Last Updated: Friday, 11 July 2014, 13:14 GMT

Update of UNHCR's Position on Categories of Persons from BiH in Continued Need of International Protection

Publisher UN High Commissioner for Refugees (UNHCR)
Publication Date 1 May 1999
Cite as UN High Commissioner for Refugees (UNHCR), Update of UNHCR's Position on Categories of Persons from BiH in Continued Need of International Protection, 1 May 1999, available at: http://www.refworld.org/docid/3ae6b3390.html [accessed 13 July 2014]

1.   Introduction

1.1       As a result of the conflict in Bosnia and Herzegovina (BH), some 1.2 million refugees fled abroad, mainly to countries of the former Yugoslavia and Western Europe, while an additional 1.3 million people became internally displaced. BH had a pre-war population of some 4.3 million people. Almost 60 per cent of the total population was affected by the conflict. According to UNHCR's estimates, over 350,000 refugees from BH are still in need of a durable solution. Outside the region, Germany hosts the highest numbers (estimated 100,000 in Germany). Within BH, up to 836,000 people remain displaced from their pre-conflict homes, of whom 490,000 are in the Federation of Bosnia and Herzegovina (the Federation) and 346,000 are in the Republika Srpska (RS). This number has increased in the course of 1998, as a result of returns of refugees from asylum countries, and in the absence of a major substantial breakthrough in minority returns. The country also hosts some 30,000 refugees from Croatia. Additionally, since March 1998, the State authorities registered some 7,450 refugees from Kosovo, but there may in fact be up to 13,600 Kosovo Albanians in the country. Since 24 March 1999, the current major crisis in the Federal Republic of Yugoslavia (FRY) has led to the arrival in BH of additional groups of persons from FRY of concern to UNHCR: some estimated 16,000 Muslims from the Sandzak region; and some estimated 2,700 persons from other areas of FRY, including Croatian Serb refugees.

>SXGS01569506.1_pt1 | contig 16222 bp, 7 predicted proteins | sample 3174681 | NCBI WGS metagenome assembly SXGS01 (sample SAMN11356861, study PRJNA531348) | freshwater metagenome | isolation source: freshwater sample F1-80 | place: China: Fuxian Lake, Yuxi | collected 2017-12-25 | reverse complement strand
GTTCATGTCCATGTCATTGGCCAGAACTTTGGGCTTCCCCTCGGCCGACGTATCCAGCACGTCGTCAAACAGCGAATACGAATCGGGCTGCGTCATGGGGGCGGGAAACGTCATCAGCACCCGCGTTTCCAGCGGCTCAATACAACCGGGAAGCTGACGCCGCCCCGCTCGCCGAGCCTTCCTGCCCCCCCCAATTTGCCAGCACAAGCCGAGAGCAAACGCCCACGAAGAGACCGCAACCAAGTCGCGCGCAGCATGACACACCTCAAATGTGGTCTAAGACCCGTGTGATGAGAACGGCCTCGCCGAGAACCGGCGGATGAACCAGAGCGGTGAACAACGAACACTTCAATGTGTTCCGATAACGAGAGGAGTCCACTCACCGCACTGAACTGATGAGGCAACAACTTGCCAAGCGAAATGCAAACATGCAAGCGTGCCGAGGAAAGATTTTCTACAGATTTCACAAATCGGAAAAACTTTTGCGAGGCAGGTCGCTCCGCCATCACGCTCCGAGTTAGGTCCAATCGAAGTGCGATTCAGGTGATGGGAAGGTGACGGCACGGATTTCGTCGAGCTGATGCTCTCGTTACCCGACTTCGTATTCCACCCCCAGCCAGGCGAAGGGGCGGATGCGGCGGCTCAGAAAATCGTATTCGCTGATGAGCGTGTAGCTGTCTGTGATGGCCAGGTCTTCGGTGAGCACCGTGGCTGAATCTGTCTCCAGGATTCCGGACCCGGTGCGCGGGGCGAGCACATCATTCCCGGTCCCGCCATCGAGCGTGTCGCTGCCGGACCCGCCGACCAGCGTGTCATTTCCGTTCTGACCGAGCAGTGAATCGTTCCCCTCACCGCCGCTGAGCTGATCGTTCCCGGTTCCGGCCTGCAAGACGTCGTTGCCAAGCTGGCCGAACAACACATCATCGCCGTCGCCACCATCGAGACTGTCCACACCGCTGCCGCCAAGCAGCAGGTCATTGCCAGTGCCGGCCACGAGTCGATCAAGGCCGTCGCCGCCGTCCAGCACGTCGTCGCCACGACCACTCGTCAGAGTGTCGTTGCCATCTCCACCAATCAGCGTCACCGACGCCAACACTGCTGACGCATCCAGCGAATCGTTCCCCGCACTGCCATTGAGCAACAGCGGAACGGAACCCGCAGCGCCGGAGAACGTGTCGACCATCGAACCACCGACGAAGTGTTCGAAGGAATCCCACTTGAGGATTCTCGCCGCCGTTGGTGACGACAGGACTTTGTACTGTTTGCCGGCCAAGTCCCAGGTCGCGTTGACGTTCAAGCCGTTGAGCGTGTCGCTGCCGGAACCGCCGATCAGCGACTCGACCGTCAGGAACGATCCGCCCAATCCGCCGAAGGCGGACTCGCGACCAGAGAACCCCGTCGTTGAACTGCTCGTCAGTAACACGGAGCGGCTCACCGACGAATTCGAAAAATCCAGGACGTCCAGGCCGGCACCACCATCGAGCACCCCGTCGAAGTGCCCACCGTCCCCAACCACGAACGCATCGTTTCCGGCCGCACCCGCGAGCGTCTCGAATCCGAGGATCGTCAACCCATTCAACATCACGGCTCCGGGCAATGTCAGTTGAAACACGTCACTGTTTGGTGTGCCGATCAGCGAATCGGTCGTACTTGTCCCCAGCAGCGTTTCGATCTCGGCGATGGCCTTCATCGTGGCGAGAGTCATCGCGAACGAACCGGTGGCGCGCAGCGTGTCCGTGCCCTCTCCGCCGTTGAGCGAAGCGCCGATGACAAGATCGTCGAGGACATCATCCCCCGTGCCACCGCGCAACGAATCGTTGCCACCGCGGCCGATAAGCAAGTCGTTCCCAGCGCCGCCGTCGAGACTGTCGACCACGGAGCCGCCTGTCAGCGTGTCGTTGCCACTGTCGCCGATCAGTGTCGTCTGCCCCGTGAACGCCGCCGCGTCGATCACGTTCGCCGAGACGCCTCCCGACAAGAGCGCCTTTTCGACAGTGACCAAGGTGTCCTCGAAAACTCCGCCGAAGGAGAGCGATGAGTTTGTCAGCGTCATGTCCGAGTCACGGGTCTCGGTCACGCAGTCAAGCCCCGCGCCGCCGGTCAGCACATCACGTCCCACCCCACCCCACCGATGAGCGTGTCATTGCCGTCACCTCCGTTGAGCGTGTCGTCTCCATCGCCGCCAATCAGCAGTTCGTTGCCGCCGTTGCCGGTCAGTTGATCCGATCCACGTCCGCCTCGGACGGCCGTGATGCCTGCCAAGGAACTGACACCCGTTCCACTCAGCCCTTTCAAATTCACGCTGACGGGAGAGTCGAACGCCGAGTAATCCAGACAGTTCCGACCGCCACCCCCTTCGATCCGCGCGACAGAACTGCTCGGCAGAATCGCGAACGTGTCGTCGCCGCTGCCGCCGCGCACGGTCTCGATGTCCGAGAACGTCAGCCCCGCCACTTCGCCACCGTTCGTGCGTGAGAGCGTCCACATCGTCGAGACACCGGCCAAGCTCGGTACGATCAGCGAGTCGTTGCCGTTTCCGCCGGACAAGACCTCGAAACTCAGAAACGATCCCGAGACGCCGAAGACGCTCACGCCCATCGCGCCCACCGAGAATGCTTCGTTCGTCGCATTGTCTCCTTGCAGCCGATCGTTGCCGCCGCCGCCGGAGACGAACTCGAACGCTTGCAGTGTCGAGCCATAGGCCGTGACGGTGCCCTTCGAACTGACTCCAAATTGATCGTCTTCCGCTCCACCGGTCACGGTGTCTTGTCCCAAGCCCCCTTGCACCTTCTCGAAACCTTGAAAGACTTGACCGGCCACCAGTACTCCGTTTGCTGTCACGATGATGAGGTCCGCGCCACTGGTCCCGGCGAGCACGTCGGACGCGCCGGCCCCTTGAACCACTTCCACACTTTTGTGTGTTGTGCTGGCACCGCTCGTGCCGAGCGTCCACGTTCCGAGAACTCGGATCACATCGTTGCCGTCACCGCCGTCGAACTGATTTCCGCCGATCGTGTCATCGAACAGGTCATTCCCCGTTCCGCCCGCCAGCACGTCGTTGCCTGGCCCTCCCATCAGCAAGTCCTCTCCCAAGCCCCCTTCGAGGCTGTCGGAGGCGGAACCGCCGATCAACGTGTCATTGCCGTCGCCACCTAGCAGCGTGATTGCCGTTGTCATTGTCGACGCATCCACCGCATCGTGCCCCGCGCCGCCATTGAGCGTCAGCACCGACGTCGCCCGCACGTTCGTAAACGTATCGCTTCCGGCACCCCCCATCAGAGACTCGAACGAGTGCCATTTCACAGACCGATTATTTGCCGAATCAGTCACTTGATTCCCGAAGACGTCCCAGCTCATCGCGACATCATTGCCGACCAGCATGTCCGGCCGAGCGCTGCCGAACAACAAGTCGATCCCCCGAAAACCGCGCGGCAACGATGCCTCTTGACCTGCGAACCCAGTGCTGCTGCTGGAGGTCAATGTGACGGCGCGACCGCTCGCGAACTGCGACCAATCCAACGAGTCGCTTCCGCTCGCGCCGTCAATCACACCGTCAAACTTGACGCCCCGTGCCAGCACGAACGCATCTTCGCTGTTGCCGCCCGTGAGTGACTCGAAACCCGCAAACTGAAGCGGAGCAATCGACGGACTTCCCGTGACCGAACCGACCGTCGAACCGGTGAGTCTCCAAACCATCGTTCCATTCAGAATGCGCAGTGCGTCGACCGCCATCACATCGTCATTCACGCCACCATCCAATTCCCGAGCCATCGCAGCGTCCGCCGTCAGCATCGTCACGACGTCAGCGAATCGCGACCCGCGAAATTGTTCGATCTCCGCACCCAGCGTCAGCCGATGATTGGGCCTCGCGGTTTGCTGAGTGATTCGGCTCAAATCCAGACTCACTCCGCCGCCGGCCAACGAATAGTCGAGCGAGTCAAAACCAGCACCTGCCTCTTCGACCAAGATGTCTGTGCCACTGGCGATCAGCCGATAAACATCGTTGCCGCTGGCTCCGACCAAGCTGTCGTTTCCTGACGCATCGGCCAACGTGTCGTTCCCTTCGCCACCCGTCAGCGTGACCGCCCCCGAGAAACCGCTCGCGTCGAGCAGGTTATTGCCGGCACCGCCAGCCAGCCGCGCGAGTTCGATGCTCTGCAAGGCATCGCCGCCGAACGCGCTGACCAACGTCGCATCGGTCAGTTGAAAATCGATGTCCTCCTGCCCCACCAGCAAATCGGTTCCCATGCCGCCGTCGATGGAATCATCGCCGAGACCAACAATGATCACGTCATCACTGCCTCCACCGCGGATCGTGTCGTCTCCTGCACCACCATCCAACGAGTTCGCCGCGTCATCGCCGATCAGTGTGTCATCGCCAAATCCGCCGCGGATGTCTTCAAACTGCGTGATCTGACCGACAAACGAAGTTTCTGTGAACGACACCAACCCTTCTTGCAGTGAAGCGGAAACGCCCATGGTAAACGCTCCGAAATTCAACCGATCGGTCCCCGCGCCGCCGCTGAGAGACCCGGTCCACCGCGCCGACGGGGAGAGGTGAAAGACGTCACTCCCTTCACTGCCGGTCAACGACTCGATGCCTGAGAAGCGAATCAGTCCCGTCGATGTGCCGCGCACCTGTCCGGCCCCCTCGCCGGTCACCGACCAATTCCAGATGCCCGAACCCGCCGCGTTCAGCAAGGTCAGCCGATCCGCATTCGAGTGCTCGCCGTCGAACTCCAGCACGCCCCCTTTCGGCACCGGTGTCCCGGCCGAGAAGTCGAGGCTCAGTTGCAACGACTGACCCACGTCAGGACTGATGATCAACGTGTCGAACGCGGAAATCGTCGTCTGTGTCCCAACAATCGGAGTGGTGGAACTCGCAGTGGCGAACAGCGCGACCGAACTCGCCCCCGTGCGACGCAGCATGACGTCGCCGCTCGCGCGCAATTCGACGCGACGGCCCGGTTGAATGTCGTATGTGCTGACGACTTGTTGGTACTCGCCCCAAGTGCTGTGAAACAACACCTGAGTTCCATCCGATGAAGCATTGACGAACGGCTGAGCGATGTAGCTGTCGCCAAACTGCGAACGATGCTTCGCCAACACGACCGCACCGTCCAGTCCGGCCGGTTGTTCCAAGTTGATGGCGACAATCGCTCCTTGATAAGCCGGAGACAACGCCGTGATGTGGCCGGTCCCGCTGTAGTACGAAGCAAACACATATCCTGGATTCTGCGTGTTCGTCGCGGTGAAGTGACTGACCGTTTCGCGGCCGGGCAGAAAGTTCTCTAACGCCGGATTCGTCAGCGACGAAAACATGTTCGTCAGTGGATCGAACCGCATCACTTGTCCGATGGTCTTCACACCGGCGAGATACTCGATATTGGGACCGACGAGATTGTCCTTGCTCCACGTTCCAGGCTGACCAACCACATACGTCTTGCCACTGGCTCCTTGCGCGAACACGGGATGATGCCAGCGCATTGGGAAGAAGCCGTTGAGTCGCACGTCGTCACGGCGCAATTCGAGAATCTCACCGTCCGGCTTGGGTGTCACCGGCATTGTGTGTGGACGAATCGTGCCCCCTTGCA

1.2       The majority of Bosnian refugees who found refuge in Western Europe were generously granted temporary protection. Although the treatment afforded under temporary or provisional protection is not identical to refugee status under the 1951 Convention relating to the Status of Refugees and its 1967 Protocol, temporary protection has nonetheless become an important tool of international protection as a response to mass influx situations. Because it is protection offered without an individual analysis, however, in UNHCR's view, which is supported by State practice, the ending of temporary protection requires a differentiated approach. While some may be able to repatriate, particularly to majority areas, others require continued protection.